This tax went into a special fund operated by the Social Security Administration. Later in life, when a person reached retirement, they could draw the money out of this account that they had placed in for the last few decades. The Supreme Court was fairly conservative, and attempted to shoot holes in many of Roosevelt’s New Deal Programs. It felt that Roosevelt had taken his legislative presidential power to recommend legislation too far, and that Congress was equally responsible for allowing him to usurp the powers for reasons of what Roosevelt claimed was a national emergency. FDR was infuriated at the actions of the Court. He thought of them as nine old men who were living in days gone by– far too conservative to see the economic and social needs of today.
He soon began to plan retribution. Two days after inviting the Justices to a formal social function at the White House, he called upon his staff to write up the Judicial Reform Act of 1937. Essentially, this document alleged that the Judicial Branch of the federal government was overwhelmed. The Act described a desperate situation in which reform and recovery issues were not flowing through government on a timely basis–simply because the Supreme Court was backed up. His answer to solve the dilemma was to use his executive power of appointment and place more Justices on the Court. Another section of the Act suggested that at age 70 (most of the Justices were above this age), each Justice would be supplemented with an additional Justice.
This meant up to 15 Supreme Court Justices serving at one time. Roosevelt hoped to load the Court with social liberal Democrats who would not oppose his New Deal Programs. This became known as his Court Packing Scheme. After a long period of embarrassing debate, the Senate rejected Roosevelt’s proposal. This, in turn, caused Roosevelt to reject the Senate.
Roosevelt used his diplomatic and military powers in the later part of his Administration nearly as much as he used his executive and legislative powers in the first half. When the Great Depression hit in the 1930’s, America became even more concerned with its own problems. However, seeing the importance of a global view and seeing the possible impact of World War II, Roosevelt directed the country toward nations abroad. Roosevelt described his foreign policy as that of a good neighbor. The phrase came to be used to describe the US attitude toward the countries of Latin America.
Under the policy, the United States took a stronger lead in promoting good will among these nations. Roosevelt was the first to sign reciprocal trade agreements with the Latin American countries, including Brazil, Columbia, Costa Rica, Cuba, El Salvador, Guatemala, Haiti and Nicaragua. In 1935, the US signed treaties of non-aggression and conciliation with six Latin American nations. This desire to spread ties across the Western Hemispheres led to reciprocal trade agreements with Canada. Roosevelt also used personal diplomacy by taking trips to various Latin American nations.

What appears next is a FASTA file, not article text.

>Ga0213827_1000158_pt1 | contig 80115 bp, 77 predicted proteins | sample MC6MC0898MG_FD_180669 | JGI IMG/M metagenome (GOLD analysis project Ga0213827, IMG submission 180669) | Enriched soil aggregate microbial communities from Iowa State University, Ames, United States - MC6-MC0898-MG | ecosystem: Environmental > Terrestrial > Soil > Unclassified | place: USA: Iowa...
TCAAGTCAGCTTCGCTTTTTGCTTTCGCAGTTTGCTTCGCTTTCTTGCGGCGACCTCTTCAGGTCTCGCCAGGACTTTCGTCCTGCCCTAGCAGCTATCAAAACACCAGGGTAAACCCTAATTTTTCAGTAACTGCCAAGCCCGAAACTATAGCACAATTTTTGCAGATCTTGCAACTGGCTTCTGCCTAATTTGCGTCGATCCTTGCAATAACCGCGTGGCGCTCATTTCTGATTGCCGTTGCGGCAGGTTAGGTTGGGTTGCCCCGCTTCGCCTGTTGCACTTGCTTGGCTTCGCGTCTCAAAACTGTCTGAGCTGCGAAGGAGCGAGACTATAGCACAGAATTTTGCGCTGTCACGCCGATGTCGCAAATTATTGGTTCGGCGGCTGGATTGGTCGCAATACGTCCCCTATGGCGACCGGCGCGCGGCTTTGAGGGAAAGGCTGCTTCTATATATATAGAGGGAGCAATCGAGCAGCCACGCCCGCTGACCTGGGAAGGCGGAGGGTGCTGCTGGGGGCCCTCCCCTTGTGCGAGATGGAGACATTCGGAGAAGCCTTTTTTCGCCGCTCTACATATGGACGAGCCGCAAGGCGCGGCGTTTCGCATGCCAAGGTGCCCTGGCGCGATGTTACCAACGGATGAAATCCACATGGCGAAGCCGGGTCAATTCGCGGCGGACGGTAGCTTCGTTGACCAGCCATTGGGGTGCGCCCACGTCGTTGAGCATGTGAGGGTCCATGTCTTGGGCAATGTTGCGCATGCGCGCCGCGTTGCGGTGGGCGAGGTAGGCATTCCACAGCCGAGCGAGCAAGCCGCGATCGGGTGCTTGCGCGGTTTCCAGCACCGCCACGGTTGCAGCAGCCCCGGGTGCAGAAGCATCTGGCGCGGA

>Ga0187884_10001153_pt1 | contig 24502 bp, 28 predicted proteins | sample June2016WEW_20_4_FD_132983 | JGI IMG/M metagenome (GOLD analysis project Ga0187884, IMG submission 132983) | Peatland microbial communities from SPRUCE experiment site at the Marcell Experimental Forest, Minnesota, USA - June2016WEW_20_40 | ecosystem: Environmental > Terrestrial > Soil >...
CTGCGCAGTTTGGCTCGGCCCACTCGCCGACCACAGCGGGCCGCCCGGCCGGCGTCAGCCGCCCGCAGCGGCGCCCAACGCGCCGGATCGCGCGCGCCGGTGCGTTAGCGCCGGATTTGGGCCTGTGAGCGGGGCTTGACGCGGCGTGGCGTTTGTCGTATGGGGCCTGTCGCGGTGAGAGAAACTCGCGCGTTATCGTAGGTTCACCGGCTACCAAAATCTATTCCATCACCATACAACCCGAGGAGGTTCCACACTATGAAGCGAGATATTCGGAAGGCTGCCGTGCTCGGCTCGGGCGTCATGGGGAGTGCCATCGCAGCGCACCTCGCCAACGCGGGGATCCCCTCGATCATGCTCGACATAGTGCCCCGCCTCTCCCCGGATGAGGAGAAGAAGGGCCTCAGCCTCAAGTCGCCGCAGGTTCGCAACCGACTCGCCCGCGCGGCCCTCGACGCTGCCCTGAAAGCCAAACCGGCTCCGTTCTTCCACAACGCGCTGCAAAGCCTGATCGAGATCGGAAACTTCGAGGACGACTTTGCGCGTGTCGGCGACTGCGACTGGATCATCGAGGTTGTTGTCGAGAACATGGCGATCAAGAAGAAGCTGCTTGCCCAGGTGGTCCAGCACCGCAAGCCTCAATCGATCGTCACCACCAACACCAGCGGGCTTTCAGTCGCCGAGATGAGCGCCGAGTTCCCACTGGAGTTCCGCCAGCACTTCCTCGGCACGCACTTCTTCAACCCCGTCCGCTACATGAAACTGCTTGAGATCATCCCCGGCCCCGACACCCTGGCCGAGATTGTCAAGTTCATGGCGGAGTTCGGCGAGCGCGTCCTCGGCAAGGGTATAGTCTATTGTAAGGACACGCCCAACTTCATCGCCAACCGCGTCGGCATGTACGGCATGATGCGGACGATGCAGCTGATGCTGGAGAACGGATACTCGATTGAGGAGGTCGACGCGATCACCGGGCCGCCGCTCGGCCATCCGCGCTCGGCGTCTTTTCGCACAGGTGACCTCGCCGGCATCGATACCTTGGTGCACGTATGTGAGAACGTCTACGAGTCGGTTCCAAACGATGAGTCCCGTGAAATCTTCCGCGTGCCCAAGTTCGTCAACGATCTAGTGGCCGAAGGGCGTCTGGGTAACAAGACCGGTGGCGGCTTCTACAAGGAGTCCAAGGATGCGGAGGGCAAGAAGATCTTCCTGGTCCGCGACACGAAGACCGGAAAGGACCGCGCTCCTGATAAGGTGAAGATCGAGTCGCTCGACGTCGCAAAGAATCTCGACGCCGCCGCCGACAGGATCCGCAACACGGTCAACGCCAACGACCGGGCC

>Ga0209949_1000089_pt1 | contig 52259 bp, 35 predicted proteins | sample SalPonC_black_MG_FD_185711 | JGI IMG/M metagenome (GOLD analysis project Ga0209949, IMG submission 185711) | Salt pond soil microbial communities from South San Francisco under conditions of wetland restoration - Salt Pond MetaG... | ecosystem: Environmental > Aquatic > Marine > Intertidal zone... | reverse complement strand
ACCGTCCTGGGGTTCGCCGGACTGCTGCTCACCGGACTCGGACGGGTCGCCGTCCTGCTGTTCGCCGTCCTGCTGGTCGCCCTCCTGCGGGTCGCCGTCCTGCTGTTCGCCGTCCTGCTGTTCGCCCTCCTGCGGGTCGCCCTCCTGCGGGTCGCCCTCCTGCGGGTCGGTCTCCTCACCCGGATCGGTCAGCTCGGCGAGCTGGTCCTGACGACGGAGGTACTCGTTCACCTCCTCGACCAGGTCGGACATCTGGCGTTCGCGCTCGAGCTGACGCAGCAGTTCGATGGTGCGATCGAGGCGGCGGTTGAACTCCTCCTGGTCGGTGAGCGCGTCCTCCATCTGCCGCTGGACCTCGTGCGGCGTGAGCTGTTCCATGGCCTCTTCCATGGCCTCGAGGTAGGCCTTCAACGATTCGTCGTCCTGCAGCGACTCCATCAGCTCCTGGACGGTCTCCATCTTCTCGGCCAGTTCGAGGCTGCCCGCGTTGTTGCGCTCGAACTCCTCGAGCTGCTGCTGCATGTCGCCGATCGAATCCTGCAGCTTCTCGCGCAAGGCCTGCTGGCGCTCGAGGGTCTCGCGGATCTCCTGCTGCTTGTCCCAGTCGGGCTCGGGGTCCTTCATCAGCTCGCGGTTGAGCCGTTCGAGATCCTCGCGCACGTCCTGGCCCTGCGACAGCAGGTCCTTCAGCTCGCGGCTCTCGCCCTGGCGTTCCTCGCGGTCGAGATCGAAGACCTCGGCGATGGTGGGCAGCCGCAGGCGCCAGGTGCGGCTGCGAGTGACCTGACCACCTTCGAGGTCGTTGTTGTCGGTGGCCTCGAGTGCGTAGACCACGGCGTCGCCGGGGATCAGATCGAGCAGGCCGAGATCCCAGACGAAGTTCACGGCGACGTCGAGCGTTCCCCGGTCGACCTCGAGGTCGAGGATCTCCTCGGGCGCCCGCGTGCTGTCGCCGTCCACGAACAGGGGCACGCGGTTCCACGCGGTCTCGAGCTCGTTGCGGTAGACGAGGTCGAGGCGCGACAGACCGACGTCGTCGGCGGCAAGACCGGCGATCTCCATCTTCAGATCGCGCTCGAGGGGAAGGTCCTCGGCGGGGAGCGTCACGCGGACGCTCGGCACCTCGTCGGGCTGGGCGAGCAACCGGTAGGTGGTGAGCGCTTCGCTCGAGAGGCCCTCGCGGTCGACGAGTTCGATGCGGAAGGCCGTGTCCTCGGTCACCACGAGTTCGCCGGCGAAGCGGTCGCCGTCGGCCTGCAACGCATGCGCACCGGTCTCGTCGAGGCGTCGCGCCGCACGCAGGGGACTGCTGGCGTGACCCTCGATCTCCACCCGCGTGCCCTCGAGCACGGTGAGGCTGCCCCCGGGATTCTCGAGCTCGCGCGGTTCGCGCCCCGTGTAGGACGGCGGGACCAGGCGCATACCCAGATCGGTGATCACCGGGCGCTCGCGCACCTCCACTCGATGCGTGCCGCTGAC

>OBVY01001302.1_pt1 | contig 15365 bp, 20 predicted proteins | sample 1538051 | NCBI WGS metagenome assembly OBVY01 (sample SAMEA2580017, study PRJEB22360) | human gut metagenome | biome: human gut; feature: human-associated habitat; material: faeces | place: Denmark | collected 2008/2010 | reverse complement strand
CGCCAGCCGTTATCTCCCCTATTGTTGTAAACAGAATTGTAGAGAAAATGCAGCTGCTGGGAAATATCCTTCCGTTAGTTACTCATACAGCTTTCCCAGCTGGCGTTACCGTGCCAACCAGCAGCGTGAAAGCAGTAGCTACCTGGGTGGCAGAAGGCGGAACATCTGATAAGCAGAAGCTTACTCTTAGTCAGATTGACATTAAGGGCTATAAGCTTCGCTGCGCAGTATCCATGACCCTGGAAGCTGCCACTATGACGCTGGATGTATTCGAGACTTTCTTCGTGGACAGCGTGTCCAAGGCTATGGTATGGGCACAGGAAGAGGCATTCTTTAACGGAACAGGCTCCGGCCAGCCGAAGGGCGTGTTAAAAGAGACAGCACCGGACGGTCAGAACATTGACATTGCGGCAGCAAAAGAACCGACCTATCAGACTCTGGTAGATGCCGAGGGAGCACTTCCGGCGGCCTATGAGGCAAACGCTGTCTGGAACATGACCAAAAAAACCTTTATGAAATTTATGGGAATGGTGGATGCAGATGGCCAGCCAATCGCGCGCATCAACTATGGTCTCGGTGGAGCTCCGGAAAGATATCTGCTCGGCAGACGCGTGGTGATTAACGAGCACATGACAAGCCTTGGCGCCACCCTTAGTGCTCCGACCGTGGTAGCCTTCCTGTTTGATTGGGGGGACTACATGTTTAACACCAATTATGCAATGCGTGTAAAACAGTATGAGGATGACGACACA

In July 1934, he became the first American president to visit South American in his trip to Columbia. In 1936, he attended the Inter-American Conference for the Maintenance of Peace, in Buenos Aires. Roosevelt used his diplomatic power of recognition to resume trading between the Soviet Union and the US. The recognition was given to the Soviet government in November of 1933. This was the first attempt at civil relations since the Russian Revolution in 1917.
In 1933, for the first time in 16 years, the two nations exchanged representatives. In 1937, Japan, at war with China, attacked a US river gunboat, the USS Panay, on the Yangtze River, killing two US citizens. This event infuriated the American public as well as the Roosevelt Administration. However, the US protested the Japanese action rather than demanding action taken against them. Roosevelt used his diplomatic power and refused to recognize the Japanese puppet state of Manchukuo in Northern China until there was an official apology.
Shortly after Roosevelt’s statement, Japan made an official apology to the US and offends to pay for the damages in full. It is without question that FDR is one of the greatest leaders ever to grave the face of this earth. From his powerful, motivational speeches, to the fact that he was the leader of the most powerful nation in the world for 16 years, the facts are perfectly clear. Franklin Delano Roosevelt is well-deserving as being selected as the Outstanding Individual of the Twentieth Century. Biographies.